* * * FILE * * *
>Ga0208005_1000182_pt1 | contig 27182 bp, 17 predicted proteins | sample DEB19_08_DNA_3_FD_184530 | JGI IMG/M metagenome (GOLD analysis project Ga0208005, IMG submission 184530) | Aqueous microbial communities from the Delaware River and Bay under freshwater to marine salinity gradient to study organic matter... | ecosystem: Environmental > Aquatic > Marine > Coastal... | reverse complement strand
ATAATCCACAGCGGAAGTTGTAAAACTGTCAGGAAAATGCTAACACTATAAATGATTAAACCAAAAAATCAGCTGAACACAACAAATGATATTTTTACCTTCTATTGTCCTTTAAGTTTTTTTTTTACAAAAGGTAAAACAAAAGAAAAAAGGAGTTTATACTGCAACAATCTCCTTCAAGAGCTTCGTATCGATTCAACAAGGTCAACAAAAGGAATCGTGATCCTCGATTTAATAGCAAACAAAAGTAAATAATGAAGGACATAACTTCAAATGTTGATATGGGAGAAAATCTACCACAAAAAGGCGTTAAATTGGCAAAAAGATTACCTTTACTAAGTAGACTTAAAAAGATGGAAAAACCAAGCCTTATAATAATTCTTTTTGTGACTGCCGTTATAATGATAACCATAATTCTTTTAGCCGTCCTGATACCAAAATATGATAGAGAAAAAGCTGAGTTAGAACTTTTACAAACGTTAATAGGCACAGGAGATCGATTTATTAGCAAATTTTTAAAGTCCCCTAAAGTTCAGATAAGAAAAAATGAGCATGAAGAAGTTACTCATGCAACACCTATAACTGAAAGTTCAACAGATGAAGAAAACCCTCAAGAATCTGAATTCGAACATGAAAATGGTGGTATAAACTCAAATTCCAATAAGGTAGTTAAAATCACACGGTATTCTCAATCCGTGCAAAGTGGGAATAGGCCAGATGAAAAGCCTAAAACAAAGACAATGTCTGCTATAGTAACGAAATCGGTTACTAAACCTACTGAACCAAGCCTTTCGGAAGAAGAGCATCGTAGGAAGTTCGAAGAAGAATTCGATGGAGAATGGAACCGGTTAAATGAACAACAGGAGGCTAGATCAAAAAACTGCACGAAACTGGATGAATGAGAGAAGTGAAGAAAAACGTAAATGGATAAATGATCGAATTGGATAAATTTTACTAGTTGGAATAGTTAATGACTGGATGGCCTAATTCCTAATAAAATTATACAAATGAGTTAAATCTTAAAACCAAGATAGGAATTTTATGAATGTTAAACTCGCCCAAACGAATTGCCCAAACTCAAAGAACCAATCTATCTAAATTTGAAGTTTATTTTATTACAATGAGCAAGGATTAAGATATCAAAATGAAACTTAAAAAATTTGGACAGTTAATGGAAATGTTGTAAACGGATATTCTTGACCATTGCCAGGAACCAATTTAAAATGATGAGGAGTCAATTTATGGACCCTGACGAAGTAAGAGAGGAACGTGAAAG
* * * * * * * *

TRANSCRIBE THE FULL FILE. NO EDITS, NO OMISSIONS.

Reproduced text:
>Ga0208005_1000182_pt1 | contig 27182 bp, 17 predicted proteins | sample DEB19_08_DNA_3_FD_184530 | JGI IMG/M metagenome (GOLD analysis project Ga0208005, IMG submission 184530) | Aqueous microbial communities from the Delaware River and Bay under freshwater to marine salinity gradient to study organic matter... | ecosystem: Environmental > Aquatic > Marine > Coastal... | reverse complement strand
ATAATCCACAGCGGAAGTTGTAAAACTGTCAGGAAAATGCTAACACTATAAATGATTAAACCAAAAAATCAGCTGAACACAACAAATGATATTTTTACCTTCTATTGTCCTTTAAGTTTTTTTTTTACAAAAGGTAAAACAAAAGAAAAAAGGAGTTTATACTGCAACAATCTCCTTCAAGAGCTTCGTATCGATTCAACAAGGTCAACAAAAGGAATCGTGATCCTCGATTTAATAGCAAACAAAAGTAAATAATGAAGGACATAACTTCAAATGTTGATATGGGAGAAAATCTACCACAAAAAGGCGTTAAATTGGCAAAAAGATTACCTTTACTAAGTAGACTTAAAAAGATGGAAAAACCAAGCCTTATAATAATTCTTTTTGTGACTGCCGTTATAATGATAACCATAATTCTTTTAGCCGTCCTGATACCAAAATATGATAGAGAAAAAGCTGAGTTAGAACTTTTACAAACGTTAATAGGCACAGGAGATCGATTTATTAGCAAATTTTTAAAGTCCCCTAAAGTTCAGATAAGAAAAAATGAGCATGAAGAAGTTACTCATGCAACACCTATAACTGAAAGTTCAACAGATGAAGAAAACCCTCAAGAATCTGAATTCGAACATGAAAATGGTGGTATAAACTCAAATTCCAATAAGGTAGTTAAAATCACACGGTATTCTCAATCCGTGCAAAGTGGGAATAGGCCAGATGAAAAGCCTAAAACAAAGACAATGTCTGCTATAGTAACGAAATCGGTTACTAAACCTACTGAACCAAGCCTTTCGGAAGAAGAGCATCGTAGGAAGTTCGAAGAAGAATTCGATGGAGAATGGAACCGGTTAAATGAACAACAGGAGGCTAGATCAAAAAACTGCACGAAACTGGATGAATGAGAGAAGTGAAGAAAAACGTAAATGGATAAATGATCGAATTGGATAAATTTTACTAGTTGGAATAGTTAATGACTGGATGGCCTAATTCCTAATAAAATTATACAAATGAGTTAAATCTTAAAACCAAGATAGGAATTTTATGAATGTTAAACTCGCCCAAACGAATTGCCCAAACTCAAAGAACCAATCTATCTAAATTTGAAGTTTATTTTATTACAATGAGCAAGGATTAAGATATCAAAATGAAACTTAAAAAATTTGGACAGTTAATGGAAATGTTGTAAACGGATATTCTTGACCATTGCCAGGAACCAATTTAAAATGATGAGGAGTCAATTTATGGACCCTGACGAAGTAAGAGAGGAACGTGAAAG